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3 SailTime Boats Compete in the Around Long Island Race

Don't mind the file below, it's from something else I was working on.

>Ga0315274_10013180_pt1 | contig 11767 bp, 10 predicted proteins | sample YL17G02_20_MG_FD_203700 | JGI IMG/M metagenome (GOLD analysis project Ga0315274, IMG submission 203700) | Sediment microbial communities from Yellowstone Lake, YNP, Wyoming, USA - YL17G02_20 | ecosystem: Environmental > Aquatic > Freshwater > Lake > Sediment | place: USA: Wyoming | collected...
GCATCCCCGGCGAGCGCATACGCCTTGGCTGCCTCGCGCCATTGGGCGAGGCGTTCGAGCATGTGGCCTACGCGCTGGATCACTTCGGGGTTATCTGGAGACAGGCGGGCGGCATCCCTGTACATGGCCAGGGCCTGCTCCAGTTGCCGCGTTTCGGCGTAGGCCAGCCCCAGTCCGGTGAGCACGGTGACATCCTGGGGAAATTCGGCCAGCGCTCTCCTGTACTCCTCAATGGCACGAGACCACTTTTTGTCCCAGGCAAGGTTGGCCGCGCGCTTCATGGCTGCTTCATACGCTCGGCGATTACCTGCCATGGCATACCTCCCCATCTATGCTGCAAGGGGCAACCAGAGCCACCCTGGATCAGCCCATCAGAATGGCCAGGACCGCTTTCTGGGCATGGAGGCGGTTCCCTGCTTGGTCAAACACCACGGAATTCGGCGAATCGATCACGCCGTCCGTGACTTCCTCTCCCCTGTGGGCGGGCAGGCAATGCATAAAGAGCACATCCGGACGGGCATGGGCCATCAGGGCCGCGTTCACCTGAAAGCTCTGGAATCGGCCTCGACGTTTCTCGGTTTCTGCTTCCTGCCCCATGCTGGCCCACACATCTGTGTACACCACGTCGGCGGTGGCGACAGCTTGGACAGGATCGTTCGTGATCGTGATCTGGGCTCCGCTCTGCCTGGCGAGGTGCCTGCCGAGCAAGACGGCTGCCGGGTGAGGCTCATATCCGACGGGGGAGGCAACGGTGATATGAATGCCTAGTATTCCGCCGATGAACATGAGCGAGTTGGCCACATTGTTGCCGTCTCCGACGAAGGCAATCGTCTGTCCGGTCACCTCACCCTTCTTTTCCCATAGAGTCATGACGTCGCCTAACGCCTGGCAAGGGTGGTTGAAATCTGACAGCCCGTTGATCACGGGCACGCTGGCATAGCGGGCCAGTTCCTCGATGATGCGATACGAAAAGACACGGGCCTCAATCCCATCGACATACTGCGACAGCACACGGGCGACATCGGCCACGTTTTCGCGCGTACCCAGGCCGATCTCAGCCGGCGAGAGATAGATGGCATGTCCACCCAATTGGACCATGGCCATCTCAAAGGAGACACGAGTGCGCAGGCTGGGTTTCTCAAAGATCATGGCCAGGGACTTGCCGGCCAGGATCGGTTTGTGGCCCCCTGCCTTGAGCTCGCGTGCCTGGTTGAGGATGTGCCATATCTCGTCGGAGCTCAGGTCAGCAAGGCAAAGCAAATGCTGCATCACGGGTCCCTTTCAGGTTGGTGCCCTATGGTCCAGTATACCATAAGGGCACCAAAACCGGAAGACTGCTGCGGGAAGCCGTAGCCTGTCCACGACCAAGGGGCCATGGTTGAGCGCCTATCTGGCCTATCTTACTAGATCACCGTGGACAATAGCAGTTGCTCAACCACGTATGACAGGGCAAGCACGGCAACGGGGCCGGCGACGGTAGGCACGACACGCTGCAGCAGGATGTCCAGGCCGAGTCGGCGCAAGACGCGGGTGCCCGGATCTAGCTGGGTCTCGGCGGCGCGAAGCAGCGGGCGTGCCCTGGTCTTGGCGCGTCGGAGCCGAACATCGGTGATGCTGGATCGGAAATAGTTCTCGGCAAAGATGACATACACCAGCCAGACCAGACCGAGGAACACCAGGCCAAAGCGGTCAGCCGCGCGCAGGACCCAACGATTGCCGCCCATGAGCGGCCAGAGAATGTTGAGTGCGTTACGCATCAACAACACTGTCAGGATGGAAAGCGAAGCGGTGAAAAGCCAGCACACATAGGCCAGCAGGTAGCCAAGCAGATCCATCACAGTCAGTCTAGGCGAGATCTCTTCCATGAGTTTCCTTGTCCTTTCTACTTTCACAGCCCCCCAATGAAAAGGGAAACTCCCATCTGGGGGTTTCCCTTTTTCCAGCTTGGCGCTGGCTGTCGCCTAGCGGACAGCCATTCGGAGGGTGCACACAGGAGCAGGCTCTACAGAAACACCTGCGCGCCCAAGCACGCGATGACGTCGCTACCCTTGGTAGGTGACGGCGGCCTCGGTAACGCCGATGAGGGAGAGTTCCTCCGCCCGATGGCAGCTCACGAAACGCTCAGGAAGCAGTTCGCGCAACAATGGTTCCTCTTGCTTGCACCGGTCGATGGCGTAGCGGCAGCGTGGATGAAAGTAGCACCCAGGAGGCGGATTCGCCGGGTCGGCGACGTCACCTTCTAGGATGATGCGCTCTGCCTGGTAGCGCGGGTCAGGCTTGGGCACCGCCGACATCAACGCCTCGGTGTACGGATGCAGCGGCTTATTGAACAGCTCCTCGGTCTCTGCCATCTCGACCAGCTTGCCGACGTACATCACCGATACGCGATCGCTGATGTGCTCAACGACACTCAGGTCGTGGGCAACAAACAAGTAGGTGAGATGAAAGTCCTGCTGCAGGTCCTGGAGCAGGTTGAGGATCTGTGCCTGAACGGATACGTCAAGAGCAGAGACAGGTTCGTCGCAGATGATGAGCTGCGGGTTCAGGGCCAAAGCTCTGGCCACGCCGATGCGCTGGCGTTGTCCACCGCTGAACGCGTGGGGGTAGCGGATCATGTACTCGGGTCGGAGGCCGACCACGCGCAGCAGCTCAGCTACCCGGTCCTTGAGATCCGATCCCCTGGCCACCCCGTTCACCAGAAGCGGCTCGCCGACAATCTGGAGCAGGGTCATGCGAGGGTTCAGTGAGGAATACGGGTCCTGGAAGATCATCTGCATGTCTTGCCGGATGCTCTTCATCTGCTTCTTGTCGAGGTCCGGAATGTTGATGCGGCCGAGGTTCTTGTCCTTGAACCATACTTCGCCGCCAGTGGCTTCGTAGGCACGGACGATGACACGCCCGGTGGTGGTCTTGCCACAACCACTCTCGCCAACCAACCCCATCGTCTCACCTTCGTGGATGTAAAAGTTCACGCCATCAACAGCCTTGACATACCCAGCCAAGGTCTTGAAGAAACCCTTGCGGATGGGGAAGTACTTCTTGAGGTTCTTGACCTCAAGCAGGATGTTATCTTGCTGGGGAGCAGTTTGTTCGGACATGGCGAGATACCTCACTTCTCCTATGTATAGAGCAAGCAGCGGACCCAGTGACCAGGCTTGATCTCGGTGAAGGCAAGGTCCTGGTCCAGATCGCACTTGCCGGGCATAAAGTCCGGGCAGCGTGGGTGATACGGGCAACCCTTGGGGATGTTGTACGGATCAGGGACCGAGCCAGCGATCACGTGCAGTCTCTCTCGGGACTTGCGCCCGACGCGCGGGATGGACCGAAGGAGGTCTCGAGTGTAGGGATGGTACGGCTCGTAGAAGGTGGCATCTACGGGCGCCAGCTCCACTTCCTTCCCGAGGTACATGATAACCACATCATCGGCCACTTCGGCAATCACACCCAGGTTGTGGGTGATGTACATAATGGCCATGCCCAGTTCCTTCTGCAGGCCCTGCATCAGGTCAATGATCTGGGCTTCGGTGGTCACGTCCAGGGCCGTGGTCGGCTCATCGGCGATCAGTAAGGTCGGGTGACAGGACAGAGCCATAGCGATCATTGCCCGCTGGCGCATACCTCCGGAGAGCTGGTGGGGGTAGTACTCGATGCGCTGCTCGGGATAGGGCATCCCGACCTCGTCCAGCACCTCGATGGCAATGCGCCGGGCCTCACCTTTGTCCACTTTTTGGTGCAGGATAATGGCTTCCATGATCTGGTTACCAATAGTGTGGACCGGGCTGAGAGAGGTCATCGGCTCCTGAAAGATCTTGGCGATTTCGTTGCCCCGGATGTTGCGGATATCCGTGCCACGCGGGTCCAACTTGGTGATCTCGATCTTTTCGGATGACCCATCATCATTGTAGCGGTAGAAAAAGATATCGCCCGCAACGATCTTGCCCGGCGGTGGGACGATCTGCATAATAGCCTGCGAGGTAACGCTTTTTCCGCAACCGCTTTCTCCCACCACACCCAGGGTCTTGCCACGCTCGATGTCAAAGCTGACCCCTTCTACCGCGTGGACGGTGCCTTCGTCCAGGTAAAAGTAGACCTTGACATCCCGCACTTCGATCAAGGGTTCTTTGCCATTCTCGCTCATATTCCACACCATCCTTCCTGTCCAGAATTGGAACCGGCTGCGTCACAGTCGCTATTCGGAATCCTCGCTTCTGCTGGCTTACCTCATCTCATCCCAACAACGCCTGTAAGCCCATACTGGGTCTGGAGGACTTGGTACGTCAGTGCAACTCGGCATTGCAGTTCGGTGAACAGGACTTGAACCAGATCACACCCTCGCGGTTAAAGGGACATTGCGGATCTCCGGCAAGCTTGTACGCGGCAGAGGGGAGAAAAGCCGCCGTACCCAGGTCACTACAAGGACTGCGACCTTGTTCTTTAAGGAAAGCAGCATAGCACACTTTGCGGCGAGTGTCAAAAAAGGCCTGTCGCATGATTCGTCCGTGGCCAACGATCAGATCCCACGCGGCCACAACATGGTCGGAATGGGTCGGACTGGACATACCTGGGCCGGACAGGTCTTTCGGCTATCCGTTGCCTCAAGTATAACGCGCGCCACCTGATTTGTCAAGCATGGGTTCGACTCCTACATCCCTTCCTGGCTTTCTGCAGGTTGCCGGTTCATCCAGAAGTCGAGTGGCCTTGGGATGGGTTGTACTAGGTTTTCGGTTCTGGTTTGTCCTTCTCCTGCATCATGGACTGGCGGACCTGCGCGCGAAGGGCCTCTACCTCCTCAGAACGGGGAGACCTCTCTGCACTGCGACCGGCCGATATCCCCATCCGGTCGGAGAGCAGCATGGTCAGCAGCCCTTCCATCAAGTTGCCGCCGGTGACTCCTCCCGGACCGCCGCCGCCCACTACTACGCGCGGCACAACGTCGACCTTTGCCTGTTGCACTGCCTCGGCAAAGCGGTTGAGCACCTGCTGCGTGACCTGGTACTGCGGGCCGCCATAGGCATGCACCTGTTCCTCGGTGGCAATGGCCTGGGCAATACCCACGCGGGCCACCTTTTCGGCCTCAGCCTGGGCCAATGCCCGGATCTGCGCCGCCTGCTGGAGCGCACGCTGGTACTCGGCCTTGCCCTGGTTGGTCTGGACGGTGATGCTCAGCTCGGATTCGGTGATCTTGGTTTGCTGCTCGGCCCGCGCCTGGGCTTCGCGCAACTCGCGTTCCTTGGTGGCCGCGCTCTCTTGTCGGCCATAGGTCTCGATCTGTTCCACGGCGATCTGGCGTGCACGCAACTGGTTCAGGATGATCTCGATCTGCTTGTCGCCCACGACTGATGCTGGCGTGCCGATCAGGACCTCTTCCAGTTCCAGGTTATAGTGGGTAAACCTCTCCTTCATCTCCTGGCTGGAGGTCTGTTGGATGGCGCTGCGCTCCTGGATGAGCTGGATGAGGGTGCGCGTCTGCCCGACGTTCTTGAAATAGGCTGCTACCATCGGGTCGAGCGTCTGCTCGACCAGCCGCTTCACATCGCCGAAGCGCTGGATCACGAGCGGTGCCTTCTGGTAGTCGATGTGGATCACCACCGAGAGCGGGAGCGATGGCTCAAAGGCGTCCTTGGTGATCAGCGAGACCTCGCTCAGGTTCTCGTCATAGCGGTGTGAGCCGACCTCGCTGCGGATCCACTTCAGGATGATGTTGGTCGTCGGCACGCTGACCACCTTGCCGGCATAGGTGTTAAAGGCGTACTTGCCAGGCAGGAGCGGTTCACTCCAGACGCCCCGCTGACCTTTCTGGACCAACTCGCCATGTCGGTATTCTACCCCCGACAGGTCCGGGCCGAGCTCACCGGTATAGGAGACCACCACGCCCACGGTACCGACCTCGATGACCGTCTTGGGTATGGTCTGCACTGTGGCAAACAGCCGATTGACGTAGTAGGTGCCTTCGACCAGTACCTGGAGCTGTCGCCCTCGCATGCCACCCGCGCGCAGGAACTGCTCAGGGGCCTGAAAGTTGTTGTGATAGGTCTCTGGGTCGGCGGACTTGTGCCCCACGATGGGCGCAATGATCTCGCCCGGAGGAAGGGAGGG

<![CDATA[Here is a fun report from the field! SailTime NYC and Long Island competed in the Around Long Island Race last week and this is their report::: Thursday 12 noon: Chelsea Piers marina in Manhattan: Only 5 hours before the start of the Around Long Island Regatta. The 3 SailTime boats are in their final preparation for the race. “Golden Nugget”, the Hunter 38 from SailTime Long Island, had arrived in Manhattan the previous evening. They are ready and eager, as they watch the crews on “Nomad” (Hunter 41DS, New York) and “Taunga” (Hunter 33, New York), scrambling to get the boats ready. Loading provisions, checking the gennakers, going up the mast for final checks…all the boats finally depart the dock at 1pm to head toward the starting line, 5 miles away. The trip to the starting line, south of Rockaway point, is done under engine power, …no wind yet, low visibility, grey skies…at around 1630, the 3 SailTime boats arrive at the starting line, where 60 other sailboats of all sizes are gathered, getting ready for the 180 miles ahead. Rambler, the largest Yacht, is a sleek 90′ custom sloop built for racing…their inflatable tender who follows them all the way to the starting is longer than our Hunter 41… a different league. 1700, warning signal for divisions 1, 2 and 3…we are in division 4, 5 and 6. The wind has just picked up. 12 to 15 kts from the southwest, …time to get the gennakers ready. We are only minutes away from our 15 minutes warning and we can already see two options for the start. A majority of the competitors are choosing the windward side of the line (including Nomad and Golden Nugget), while Taunga and a few others are choosing to be on the leeward side, which should allow them to sail a little closer to the wind and get extra speed, at least during the first few miles of the race. The Around Long Island Regatta starts outside of New York Harbor and ends in the Long Island Sound, 180 miles away, going around Long Island. Stage one of the race takes us to Montauk point, 90 miles due East. The first few hours of the race are crucial as you want to get as much ground covered as possible…this race always plays hard with the crews nerves as it is not unusual to spend hours drifting as the wind can completely die at night. One minute to the start; it is now clear that Taunga has a different start strategy than Nomad and Golden Nugget. Starting on the leeward side on the line will allow them to sail a few degrees closer to the wind, and to get a few extra ten’s of a knot of speed from it. 30 seconds from start, Taunga is coming a little fast to the line and has to slow down, while Golden Nugget and Nomad have opted for a safer start and will pass the line 10 to 15 seconds after the start…it’s a long race…but we will see later that a few seconds lost at the start can cost you at the end… Despite having to slow down, Taunga crosses the line only seconds after the start, and she is one of the first boats in the fleet to raise the gennaker. The first few hours of the race keeps most of the boats in sight of each other. Within the SailTime team, Taunga is leading the way, with Golden Nugget slightly behind and Nomad not far behind. But the real race will start as the night arrives… no more checking what the other boats are doing. We are on our own and we will not know until the next morning whether our strategy for the night paid off. The first few hours of the night see the wind slowing calming while still coming from SW. Then around 1am, major shift in the wind direction and speed. From South West, the wind is now coming from the North West, and blowing 15kts with gusts at 18kts. Gennakers are coming down, sails are trimmed, boats go from a few degrees of heel to having their rails in the water, it will be a hell of a night! For hours, the wind is steady and the fleet is moving at a good pace. Everyone knows that two strategies are in play. One of them is to keep as much speed as possible, but it’s a dangerous game, if the winds dies, boats who chose it will see themselves stuck windless 3 to 6 miles offshore. The second strategy is to stay closer to the shore. Although you make a little less speed over ground, you might take advantage of a coastal breeze if the winds dies. Here comes the morning! What a night is has been. As you see nav lights around your boat all night long, sometimes just a few feet away from your own boat while sailing at 7kts on a close haul, you can’t wait for the first morning lights…and see whether you did what was necessary to stay in the pack. The three SailTimes boats are on the same lay line, but in very different positions. As Taunga clearly chose to go offshore, Golden Nugget is feet away from the south shore beaches, and Nomad chose to be in between. Then the wind starts disappearing during the early hours of the day. First from the shore, …it looks like the offshore option might have been the way to go…For the next few hours, boats close to the shore are being tossed around by the waves, barely able to keep the boats in the right direction as the wind completely disappeared. Offshore, things are a little better, but the wind is slowing down, and by 11am, the wind has disappeared on the entire fleet. In the meantime, while most boats have covered 60 to 80 miles, Rambler is crossing the line, 180 miles away…definitely a different league… For hours, boats are floating and drifting, hoping for a little breeze to help the boat inching forward Montauk point. Salvation will come from the shore, as the earth warms up, a slight breeze picks up from the shore. What looked like a disadvantage a few hours earlier turns into a winning strategy for the boats who decided to stay ashore. While Golden Nugget and Nomad are starting to move toward Montauk point once again, Taunga on the other hand, is still drifting helpless 6 miles offshore. Although almost on a layline with Montauk point, the crew on Taunga is starting to wonder whether the wind will show up again over the weekend. Forecast announces 5 kts of wind for the next couple days, and when you have to rig a preventer on your boom to keep the waves from tossing your boom from side to side, a 5kts forecast is not very encouraging. After drifting for a few hours and listening to bleak wind forecasts, the crew of Taunga decide to withdraw from the race. at 1500 on Friday, Taunga calls the race committee and is officially off the race. Montauk point is in their sight, they can almost touch it,…but the decision was made. What they don’t know, is that a few miles closer to the shore, Golden Nugget and Nomad have started moving again. Slowly but surely, both boats reach Montauk point around 2000. As Taunga is motoring back toward Chelsea Piers in Manhattan, the wind picks up in the Long Island Sound. Against all forecast, winds build up over night, to reach 15 to 20kts. From now on, it’s a straight line for Golden Nugget and Nomad. With the wind on their beam, both boats average of 7kts VMG overnight. Although the winds don’t stay as strong on Saturday, both Nomad and Golden Nugget are now a few hours away to cross the finish line. Golden Nugget is in the lead, only a few hundred feet ahead of Nomad. Nomad has a little more speed, and they are getting closer by the minute. Finally the two boats approach the finish line. A couple miles to go, who will take the lead? After almost 2 days of racing, Golden Nugget crosses the line 11 seconds before Nomad and wins the SailTime Cup for the Around Long Island Regatta. 1 Day, 22 hours, 49 minutes and 15 seconds after the start. If Nomad had taken a better start a couple days earlier they would have won. As for Taunga, the crew swears they will never be impatient again and persevere, even if the forecast says their will be no wind for the rest of the weekend. All the crews had a lot of fun, great overnights sailing, and it made for great memories new sailing stories to talk about back at the Yacht Club bar. Life is good when you’re a SailTime Member!